The next major area of reform is the creation of more sustainable and modernised financing arrangements.

Older Australians and their families have very clearly told me that fees and charges across the aged-care system are complex, confusing and often lead to inequities. Understanding how much they have to pay, for what and why, is a major concern for them.

It is also true that the current arrangements for government subsidy and user contributions for home care and residential care differ greatly.

The Aged Care (Living Longer Living Better) Bill moves to better align these arrangements. For both residential care and home care, the maximum amount of government subsidy will comprise calculation of a basic subsidy amount plus any supplements.

Three new supplements will be available in residential care. These are the dementia supplement, the veterans' supplement and the workforce supplement. I mention these supplements in the context of home care and I am pleased to confirm that they will also be available in residential care from 1 July 2013.

In addition to reforming the way that government subsidy is calculated, the reforms also herald greater clarity in relation to the fees payable by consumers. Care costs and accommodation costs are much more clearly delineated.

In relation to care costs, the bills ensure a more sustainable future for aged-care funding by reforming the means testing arrangements. People who can afford to help pay for their care will be asked to do so, and those who cannot afford to pay will still be able to access care.

In home care, the bills introduce new income-testing arrangements from 1 July 2014. In summary, all home care recipients may be asked to pay a daily fee of up to 17.5 per cent of the single basic age pension amount as is the case now. In addition, those who can afford to may also be asked to pay an income tested care fee. There is already an income tested care fee in community care. The new arrangements will ensure consistency and will embed protections for consumers.

While some home care recipients will need to contribute more to the cost of their care through an income tested care fee, safeguards are being introduced. For example:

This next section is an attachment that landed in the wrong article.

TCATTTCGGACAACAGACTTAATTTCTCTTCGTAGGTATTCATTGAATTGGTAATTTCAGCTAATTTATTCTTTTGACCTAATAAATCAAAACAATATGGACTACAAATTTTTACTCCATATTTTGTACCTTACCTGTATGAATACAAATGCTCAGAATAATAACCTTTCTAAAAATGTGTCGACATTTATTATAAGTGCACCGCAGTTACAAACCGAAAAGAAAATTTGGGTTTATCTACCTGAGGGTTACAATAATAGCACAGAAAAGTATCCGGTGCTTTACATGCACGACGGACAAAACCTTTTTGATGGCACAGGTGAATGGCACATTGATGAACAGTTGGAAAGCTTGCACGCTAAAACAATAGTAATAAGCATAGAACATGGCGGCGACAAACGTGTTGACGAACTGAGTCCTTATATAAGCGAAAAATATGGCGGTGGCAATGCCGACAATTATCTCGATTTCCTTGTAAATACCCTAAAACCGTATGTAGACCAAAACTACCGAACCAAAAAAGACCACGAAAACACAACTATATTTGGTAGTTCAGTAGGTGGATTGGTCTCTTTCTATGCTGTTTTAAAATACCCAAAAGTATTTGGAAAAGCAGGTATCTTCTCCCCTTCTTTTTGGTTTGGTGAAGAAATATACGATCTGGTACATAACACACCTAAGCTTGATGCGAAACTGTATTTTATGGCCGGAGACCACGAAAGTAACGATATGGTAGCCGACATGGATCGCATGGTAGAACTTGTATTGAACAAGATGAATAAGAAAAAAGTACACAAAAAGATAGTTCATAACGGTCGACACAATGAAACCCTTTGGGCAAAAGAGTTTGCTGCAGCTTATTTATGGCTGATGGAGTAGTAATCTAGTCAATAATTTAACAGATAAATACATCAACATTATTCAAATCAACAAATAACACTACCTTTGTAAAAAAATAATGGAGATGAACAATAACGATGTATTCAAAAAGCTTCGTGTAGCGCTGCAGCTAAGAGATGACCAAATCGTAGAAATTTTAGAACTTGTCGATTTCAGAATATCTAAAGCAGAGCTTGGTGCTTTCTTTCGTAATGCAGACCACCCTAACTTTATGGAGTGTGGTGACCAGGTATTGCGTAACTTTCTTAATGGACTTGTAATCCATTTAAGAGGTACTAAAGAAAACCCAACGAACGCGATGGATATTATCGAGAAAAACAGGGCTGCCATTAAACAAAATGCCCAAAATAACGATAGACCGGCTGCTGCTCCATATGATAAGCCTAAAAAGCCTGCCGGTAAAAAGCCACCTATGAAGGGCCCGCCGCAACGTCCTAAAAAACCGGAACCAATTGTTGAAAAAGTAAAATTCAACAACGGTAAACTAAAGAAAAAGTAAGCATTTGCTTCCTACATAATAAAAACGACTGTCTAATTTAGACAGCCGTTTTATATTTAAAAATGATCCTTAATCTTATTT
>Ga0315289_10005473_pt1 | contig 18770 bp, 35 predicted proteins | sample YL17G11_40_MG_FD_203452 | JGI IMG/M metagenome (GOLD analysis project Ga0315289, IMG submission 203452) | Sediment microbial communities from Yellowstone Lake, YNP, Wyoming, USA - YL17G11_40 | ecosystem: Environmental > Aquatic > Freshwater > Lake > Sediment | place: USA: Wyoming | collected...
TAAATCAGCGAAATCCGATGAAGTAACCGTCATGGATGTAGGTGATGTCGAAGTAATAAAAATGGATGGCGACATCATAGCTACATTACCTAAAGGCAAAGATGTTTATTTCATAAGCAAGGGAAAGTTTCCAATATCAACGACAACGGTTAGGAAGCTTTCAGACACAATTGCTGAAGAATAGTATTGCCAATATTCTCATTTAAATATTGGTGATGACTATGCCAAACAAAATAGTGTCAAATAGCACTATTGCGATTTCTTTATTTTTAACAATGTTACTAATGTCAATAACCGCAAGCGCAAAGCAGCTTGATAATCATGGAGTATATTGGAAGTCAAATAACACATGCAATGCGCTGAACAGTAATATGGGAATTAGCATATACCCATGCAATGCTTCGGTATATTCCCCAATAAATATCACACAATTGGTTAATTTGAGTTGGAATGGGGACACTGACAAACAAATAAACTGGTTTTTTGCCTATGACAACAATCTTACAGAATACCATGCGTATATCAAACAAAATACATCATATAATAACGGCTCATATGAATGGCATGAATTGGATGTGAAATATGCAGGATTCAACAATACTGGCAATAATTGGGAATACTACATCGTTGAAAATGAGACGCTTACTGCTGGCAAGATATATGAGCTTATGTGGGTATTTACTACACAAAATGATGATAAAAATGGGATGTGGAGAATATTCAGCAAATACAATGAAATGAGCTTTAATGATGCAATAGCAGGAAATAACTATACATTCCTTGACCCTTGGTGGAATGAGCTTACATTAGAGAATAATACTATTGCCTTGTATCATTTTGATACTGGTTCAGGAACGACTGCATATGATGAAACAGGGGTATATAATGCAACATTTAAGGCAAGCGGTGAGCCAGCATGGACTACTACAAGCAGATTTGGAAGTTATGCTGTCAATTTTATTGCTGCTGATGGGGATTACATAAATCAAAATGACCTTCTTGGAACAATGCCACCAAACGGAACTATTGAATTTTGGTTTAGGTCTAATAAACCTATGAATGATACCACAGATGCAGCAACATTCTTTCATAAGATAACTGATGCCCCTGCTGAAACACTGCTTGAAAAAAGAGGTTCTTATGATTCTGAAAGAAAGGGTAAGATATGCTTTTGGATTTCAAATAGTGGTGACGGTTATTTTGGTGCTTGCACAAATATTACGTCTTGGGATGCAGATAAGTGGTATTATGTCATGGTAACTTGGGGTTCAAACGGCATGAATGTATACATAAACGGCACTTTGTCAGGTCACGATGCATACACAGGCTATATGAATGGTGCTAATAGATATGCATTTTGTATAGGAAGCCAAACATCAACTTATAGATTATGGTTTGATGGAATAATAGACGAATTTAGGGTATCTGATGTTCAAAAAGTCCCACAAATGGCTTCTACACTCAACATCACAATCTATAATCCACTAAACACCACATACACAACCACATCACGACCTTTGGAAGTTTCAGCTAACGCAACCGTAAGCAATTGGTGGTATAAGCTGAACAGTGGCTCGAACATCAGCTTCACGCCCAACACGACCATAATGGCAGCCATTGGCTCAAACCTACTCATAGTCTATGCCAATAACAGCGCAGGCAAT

no full rate pensioner will pay an income tested care fee;

no care recipient will be asked to contribute more than the cost of their care;

no care recipient's home or other assets will be included in assessing their capacity to pay an income tested care fee for home care; and

there will be both annual and lifetime caps on income tested care fees. Once a person reaches the applicable annual or lifetime cap, they will pay no more income tested care fees. The annual cap in home care will be $5,000 or $10,000—depending on the income of the person. The lifetime cap will be $60,000 and all caps will be indexed.

Appropriate changes will also be made, in line with the changes to home care, to implement new and fairer means testing arrangements in residential care from 1 July 2014.

The standard resident contribution to cover meals, utilities and the like of 85 per cent of the basic age pension amount will continue. In addition, a new means tested care fee will replace the existing income tested care fee. This addresses current inequities in the system and ensures that people with similar means are treated alike regardless of whether their wealth lies in income or assets.

As for home care, important safeguards will exist also in residential care.

For example:

many full rate pensioners will not pay a means tested care fee;

we will maintain current arrangements to exempt the principal residence from means testing if occupied by a spouse or other protected person; and

here too there will be annual and lifetime caps on means tested care fees payable by the care recipient. An annual cap of $25,000, indexed, on means tested care fees will protect care recipients with higher than average care fees. A lifetime cap of $60,000, also indexed, will protect care recipients who receive care for a longer than average period of time. These caps apply across both residential and home care, so any fees paid in home care count also towards the lifetime cap.

A hardship supplement will also be available to care recipients who are unable to pay their fees in either home care or residential care.

So how will all of these changes to subsidy, fees and payments affect people who are in care when the changes take effect?

If a person is in residential care on 30 June 2014, there will be no change to the way their fees are calculated.

If the person moves to another aged-care service within 28 days of leaving the first service, their fees will continue to be calculated in accordance with the methods and calculators as at 30 June 2014 unless the person chooses to have the new rules apply to them. Again, this offers real choice and real control for consumers.